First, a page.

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                        <para><emphasis role="italic">Stress on the Ubuntu promise because it holds
 
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                        the very essence of the spirit and success of the software.</emphasis></para>
 
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                        <itemizedlist>
 
180
                                <listitem>
 
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                                        <para>Ubuntu will always be free of charge, including enterprise
 
182
                                        releases and security updates.</para>
 
183
                                </listitem>
 
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                                <listitem>
 
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                                        <para>Ubuntu comes with full commercial support from Canonical
 
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                                        and hundreds of companies around the world.</para>
 
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                                </listitem>
 
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                                <listitem>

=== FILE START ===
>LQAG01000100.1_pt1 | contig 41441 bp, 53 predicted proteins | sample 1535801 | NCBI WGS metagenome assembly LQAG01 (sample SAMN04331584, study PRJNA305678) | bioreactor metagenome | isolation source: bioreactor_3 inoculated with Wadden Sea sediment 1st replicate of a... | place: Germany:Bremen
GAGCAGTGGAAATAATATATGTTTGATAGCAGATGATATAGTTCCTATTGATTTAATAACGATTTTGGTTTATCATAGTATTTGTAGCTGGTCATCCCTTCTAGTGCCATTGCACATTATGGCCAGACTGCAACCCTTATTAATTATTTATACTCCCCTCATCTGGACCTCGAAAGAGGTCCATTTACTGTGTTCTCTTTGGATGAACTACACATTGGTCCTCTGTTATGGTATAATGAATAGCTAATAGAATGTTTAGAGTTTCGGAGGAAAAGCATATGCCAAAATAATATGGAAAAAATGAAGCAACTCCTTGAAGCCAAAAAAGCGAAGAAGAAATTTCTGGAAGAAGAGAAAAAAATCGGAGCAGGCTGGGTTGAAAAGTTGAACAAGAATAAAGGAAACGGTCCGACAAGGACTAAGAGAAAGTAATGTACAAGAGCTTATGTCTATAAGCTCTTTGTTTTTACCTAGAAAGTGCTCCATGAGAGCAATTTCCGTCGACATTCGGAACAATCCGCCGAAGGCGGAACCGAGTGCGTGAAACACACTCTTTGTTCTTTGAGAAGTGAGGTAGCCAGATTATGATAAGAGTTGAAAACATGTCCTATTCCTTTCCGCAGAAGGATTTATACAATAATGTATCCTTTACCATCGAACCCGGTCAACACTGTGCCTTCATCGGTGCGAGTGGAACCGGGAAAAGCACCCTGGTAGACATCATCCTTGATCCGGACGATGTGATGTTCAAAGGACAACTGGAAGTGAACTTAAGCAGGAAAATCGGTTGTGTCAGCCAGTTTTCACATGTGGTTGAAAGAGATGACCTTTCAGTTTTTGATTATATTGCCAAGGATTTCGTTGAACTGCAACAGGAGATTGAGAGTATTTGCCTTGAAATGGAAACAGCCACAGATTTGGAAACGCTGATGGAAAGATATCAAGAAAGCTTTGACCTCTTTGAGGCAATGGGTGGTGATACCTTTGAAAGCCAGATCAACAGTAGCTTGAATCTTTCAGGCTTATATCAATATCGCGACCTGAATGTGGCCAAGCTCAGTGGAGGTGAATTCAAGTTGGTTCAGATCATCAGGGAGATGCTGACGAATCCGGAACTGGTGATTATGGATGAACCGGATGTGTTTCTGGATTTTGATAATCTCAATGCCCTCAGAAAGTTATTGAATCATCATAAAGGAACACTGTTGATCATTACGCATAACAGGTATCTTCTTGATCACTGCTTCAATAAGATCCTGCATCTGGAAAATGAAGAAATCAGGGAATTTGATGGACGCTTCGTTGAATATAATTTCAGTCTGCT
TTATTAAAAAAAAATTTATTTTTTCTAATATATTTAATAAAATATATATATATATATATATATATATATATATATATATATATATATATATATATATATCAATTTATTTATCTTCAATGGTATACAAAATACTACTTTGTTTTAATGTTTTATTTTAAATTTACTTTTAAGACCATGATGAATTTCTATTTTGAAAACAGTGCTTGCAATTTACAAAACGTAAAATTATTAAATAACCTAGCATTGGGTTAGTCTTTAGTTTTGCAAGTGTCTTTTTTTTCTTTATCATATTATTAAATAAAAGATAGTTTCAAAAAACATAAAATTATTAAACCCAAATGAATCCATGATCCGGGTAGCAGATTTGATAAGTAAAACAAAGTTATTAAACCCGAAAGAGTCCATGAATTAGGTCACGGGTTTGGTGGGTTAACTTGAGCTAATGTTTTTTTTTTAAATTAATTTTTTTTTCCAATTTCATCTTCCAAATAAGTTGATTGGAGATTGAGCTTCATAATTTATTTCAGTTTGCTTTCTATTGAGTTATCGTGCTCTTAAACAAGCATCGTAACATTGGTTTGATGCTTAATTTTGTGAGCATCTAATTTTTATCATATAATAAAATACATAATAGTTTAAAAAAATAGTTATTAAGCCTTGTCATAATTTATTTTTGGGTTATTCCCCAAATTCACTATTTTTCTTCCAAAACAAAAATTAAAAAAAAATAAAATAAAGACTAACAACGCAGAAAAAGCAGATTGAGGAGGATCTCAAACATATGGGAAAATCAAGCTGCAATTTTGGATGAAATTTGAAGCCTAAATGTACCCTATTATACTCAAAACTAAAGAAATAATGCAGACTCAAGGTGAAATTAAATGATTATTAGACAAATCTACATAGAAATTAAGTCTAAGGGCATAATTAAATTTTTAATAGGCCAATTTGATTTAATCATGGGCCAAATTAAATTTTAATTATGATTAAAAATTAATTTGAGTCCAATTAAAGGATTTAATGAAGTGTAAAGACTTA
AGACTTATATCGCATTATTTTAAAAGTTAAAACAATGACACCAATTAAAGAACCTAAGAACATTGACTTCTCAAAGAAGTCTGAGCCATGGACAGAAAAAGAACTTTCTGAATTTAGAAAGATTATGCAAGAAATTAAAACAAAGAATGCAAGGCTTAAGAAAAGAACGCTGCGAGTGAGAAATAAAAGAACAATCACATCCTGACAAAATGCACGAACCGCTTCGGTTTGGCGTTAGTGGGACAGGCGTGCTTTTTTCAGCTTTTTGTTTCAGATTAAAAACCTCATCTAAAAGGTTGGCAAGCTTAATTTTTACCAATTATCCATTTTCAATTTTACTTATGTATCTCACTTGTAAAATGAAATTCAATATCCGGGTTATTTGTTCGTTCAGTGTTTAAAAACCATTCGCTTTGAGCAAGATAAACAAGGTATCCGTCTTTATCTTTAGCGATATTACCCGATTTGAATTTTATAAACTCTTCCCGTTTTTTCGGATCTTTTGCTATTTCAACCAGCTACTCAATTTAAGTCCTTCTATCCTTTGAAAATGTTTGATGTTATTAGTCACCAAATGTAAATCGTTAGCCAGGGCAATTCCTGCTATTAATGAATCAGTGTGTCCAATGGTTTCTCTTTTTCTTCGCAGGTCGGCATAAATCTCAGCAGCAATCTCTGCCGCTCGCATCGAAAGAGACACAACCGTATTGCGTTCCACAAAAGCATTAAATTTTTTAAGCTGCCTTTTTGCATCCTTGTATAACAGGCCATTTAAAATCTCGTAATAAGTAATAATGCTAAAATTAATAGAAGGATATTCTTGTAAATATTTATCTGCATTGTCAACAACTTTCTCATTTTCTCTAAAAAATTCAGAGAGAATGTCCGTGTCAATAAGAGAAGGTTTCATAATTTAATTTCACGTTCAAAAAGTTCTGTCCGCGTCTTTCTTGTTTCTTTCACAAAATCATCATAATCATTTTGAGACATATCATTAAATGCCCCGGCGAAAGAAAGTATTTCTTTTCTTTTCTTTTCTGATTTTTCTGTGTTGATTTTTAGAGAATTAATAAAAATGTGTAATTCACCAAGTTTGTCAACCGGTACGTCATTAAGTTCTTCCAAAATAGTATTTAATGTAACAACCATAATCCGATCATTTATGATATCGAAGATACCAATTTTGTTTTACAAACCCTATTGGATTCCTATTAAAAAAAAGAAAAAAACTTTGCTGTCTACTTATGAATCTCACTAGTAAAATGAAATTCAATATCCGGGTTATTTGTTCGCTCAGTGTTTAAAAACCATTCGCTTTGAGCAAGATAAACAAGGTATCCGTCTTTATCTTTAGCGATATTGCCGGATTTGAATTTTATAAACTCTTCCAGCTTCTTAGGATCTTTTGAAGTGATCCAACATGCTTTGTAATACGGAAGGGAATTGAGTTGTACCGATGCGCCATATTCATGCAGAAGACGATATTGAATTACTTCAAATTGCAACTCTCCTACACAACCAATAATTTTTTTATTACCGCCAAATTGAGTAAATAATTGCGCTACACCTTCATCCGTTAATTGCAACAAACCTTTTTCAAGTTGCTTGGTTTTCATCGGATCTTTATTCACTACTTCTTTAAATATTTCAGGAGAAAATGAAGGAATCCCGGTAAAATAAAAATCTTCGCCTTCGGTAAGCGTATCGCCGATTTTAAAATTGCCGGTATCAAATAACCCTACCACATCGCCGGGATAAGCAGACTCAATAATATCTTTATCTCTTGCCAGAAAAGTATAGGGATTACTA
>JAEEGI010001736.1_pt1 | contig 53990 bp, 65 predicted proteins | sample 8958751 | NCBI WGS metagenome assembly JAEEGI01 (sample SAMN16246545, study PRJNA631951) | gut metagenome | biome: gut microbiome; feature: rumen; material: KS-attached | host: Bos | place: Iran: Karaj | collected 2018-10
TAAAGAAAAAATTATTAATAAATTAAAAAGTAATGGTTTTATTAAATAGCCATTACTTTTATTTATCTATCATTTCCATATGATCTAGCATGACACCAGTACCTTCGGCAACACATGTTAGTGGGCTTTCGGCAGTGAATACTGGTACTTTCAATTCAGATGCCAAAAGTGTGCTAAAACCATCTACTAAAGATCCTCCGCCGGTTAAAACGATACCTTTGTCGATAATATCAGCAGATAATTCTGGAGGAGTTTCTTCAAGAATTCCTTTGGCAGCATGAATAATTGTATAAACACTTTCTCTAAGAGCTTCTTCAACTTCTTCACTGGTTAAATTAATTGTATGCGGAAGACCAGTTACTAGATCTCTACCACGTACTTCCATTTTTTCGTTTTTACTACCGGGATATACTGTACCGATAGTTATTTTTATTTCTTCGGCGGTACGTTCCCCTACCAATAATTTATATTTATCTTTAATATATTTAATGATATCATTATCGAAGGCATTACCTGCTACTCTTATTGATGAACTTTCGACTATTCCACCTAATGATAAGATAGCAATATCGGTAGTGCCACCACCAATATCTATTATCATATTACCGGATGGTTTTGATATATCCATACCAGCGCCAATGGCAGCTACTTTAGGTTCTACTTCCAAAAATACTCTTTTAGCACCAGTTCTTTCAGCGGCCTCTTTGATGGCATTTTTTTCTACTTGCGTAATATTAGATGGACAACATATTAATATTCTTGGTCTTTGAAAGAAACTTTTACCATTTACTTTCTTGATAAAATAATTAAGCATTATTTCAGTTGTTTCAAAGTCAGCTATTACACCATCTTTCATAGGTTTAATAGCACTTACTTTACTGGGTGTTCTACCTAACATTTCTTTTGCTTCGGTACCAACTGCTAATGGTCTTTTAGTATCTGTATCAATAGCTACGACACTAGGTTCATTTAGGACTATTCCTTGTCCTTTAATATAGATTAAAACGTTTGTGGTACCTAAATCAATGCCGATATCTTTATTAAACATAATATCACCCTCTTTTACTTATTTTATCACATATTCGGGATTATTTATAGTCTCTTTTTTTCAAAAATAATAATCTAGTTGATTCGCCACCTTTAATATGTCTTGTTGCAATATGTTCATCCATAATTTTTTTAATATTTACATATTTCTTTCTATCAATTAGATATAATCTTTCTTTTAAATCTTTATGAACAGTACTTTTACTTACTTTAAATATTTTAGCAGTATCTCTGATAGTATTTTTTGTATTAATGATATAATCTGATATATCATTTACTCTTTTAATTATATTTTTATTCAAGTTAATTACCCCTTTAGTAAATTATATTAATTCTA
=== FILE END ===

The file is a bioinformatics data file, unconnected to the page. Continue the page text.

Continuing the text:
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                                        <para>Ubuntu includes the best translations and accessibility
 
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                                        infrastructure that the free software community has to offer.</para>
 
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                                </listitem>
 
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                                <listitem>
 
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                                        <para>Ubuntu CDs contain only free software applications; Ubuntu
 
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                                        encourages you to use free and open-source software, improve it
 
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                                        and pass it on.</para>
 
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                                </listitem>
 
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                        </itemizedlist>
 
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                </sect2>
 
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                <sect2>